• In 2004, 37% of Hispanic marriages were to a non-Hispanic individual. The number of inter-ethnic marriages among Hispanics increased from 891,000 in 1980 to 2,076,000 in 2004. The majority of inter-ethnic marriages are between Hispanics and Whites.
• Researchers have found that compared to the overall population, the divorce rates in the year 2000 among Hispanic men and women are lower. In the general population, approximately 9% of men were divorced; approximately 11% of women were divorced. In comparison, Hispanic men have a divorce rate of 6%; Hispanic women have a divorce rate of 9%.
• When a Hispanic individual is married to a non-Hispanic individual, their marriages are more likely to end in divorce than when they are married to a Hispanic individual. Unfortunately, there is little research to explain why this is the case.
• When compared to marriages involving two White, non-Hispanic individuals, marriages between a Hispanic individual and a non-Hispanic individual have a similar or lower likelihood of divorce.
• Educational attainment has a positive association with divorce rates for Hispanics. Hispanics with less than a high school education are far less likely Whites to divorce. In contrast, Hispanics with post-high school education are more likely than Whites to divorce.
• There were 6 million unmarried partner households in 2006 (5.2 million are opposite-sex couples). Hispanics are slightly less likely to cohabit than Whites.
The National Healthy Marriage Resource Center (NHMRC) has numerous on-line resources to enhance healthy marriage curricula and family strengthening programs that are serving Hispanics.
• The NHMRC held a seminar on Capitol Hill in Washington DC entitled Healthy Marriage in Culturally and Racially Diverse Populations where panelists discussed lessons learned on serving African American, Hispanic and Native American populations in healthy marriage programs. Transcript and audio-cast of the September 2008 seminar are available.
• Appealing to Hispanic Men (Migrant Workers): Strategies for Recruitment and Engagement in Marriage Education — This Tip Sheet is designed to give practitioners strategies and advice on how to engage Hispanic men in marriage eduation programs.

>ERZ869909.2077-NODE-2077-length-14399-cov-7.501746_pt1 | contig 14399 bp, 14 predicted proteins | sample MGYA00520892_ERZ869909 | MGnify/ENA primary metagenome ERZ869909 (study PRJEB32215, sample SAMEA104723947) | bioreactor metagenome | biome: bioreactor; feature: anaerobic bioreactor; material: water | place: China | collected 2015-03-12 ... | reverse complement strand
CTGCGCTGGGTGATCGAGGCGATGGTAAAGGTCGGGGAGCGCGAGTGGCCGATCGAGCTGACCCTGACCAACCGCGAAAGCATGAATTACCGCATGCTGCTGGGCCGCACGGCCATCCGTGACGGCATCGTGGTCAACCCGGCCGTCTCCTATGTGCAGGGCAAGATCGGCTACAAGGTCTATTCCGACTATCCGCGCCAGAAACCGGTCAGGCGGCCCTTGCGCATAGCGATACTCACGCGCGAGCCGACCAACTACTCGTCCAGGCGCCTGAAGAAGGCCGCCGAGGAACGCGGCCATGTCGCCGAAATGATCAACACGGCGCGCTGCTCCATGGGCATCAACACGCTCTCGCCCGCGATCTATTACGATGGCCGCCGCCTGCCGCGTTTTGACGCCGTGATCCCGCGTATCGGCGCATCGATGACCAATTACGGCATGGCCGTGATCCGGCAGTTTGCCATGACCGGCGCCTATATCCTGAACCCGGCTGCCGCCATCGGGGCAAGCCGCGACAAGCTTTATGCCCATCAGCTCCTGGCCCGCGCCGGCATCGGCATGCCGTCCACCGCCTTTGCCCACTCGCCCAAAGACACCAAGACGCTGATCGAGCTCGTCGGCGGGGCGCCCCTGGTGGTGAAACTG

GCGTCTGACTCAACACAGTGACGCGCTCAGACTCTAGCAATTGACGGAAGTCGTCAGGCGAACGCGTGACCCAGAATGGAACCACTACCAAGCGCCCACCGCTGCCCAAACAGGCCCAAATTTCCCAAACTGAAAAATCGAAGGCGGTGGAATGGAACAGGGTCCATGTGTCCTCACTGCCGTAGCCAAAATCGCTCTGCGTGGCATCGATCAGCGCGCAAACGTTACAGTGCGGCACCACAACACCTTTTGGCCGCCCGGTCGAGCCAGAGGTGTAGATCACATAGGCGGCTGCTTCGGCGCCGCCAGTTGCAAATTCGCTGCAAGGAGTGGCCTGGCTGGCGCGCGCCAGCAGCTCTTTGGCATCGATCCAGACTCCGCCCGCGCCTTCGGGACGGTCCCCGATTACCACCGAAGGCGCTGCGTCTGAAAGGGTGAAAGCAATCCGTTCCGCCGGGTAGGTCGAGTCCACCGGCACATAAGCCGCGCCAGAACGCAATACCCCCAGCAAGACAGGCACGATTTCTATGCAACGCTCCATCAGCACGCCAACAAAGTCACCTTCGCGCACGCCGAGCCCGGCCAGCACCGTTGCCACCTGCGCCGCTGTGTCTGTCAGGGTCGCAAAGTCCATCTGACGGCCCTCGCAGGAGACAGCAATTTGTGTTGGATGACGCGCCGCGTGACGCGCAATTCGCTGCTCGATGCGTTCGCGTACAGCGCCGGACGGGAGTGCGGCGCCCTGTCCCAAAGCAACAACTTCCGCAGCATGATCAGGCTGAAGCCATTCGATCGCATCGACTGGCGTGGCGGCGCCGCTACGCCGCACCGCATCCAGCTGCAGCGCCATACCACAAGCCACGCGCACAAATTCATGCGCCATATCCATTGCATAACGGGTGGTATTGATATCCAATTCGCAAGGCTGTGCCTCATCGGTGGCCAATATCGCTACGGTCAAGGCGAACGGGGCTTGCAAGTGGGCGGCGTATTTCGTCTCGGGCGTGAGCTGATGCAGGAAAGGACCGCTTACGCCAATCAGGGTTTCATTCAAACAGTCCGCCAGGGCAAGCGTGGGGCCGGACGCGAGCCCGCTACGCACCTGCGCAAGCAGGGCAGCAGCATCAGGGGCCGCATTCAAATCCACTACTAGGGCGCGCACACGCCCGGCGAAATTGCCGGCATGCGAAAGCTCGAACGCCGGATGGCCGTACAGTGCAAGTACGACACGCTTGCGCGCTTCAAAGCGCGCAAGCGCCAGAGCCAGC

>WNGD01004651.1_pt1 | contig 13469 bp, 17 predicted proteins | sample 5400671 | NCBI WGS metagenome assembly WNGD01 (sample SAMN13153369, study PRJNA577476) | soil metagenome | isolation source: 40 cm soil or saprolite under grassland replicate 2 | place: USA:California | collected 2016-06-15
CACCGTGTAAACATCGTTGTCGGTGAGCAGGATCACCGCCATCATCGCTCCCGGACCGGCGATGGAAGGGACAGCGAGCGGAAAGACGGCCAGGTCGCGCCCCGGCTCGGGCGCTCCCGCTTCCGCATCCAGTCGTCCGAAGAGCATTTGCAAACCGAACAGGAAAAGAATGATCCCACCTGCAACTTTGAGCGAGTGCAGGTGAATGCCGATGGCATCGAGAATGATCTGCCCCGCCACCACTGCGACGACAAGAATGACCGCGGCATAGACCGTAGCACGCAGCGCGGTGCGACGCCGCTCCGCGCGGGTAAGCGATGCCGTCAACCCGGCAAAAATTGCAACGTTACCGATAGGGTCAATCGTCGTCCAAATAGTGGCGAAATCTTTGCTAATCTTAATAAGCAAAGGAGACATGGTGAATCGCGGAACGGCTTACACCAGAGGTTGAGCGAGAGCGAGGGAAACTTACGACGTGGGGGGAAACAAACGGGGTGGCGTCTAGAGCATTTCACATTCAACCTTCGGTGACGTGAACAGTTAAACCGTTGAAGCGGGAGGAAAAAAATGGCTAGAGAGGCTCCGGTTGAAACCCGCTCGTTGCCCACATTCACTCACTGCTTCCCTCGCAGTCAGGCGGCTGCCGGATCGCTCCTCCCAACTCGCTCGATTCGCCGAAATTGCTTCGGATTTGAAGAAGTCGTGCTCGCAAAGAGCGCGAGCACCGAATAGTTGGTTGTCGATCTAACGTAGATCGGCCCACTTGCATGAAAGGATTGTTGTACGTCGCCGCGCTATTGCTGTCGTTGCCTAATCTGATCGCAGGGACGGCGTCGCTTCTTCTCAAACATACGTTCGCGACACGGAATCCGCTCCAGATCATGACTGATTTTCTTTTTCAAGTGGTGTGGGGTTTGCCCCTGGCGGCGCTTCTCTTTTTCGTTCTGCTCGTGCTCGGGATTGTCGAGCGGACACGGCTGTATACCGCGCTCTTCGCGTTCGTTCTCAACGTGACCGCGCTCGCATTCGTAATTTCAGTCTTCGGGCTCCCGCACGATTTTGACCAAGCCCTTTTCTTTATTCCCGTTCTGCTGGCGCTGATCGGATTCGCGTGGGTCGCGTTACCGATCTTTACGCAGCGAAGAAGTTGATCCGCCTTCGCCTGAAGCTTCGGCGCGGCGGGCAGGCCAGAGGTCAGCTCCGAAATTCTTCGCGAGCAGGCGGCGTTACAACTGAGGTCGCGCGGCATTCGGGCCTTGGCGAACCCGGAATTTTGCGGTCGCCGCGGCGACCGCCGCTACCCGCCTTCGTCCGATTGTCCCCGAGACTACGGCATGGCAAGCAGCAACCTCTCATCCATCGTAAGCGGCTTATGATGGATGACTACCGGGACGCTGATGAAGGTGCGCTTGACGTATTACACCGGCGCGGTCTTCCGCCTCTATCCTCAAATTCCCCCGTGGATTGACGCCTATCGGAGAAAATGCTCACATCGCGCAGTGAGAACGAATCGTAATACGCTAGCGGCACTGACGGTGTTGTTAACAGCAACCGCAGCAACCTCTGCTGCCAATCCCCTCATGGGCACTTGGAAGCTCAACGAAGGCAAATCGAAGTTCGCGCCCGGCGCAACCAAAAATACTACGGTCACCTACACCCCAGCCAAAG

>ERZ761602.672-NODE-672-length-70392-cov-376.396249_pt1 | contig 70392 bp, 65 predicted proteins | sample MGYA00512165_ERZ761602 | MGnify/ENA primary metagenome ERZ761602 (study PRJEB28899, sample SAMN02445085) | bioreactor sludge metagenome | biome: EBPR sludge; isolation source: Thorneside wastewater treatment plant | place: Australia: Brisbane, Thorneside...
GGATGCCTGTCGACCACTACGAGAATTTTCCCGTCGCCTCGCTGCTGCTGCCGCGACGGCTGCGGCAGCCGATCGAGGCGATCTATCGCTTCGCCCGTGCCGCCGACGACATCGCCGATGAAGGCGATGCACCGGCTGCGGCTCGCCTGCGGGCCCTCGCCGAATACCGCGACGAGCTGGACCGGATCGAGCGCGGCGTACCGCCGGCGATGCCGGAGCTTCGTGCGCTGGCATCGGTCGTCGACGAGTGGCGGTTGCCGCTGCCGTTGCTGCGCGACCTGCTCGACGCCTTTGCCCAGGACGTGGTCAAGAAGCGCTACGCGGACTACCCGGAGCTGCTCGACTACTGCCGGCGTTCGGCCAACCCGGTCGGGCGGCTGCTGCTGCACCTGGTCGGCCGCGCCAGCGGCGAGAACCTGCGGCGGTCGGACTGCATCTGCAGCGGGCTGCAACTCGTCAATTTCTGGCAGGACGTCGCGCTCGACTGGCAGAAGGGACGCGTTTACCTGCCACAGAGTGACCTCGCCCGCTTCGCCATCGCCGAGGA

• Las características de los facilitadores efectivos (Characteristics of Successful Marriage Educators) –This Spanish-language Tip Sheet provides a description of various characteristics to be considered when identifying facilitators for healthy marriage programs serving Hispanics.
• How To Partner with Existing Social Service Systems – Expanding the Reach of Hispanic-serving Healthy Marriage and Family Strengthening Programs — This How-To Guide provides tips and strategies for expanding the reach of Hispanic-serving social services.
• Trends in Percent Ever Married by Age and Race/Ethnicity — This Fact Sheet provides a table on marriage among Hispanic men and women.
• Considering Culture in Marriage Education — A Tip Sheet to help you make your curriculum culturally relevant
• Twogether in Texas Baseline Report on Marriage in the Lone Star State. See Special Report #1: Culture and Marriage: Strengths and Weaknesses of More Traditional Versus Assimilated Hispanics in the Texas survey. This is a statewide survey which includes a large Hispanic sample. Survey findings report on attitudes toward marriage, living arrangements, and interest in marriage education.
Additional Resources available through the NHMRC:
• The Hispanic Healthy Marriage Initiative (HHMI) has developed curriculum modules which can be used to supplement a marriage education program. The modules are available in their entirety on the NHMRC Website here. Topics include: Hispanic Culture and Relationships, Gender: What Makes us Different, and Talking Together.
• The Hispanic Family in Flux. Center on Children and Families Working Paper by: Roberto Suro. Nov 2007.
• Hispanic Families: Stability and Change by: Nancy S. Landale and R.S. Oropesa. Annual Review of Sociology. 2007.
• Gender Norms and the Role of the Extended Family. Publication of the HHMI. 2005.
• The Future of Marriage and Hispanics by: Nancy S. Landale and R.S. Oropesa. Journal of Marriage and Family. 2004.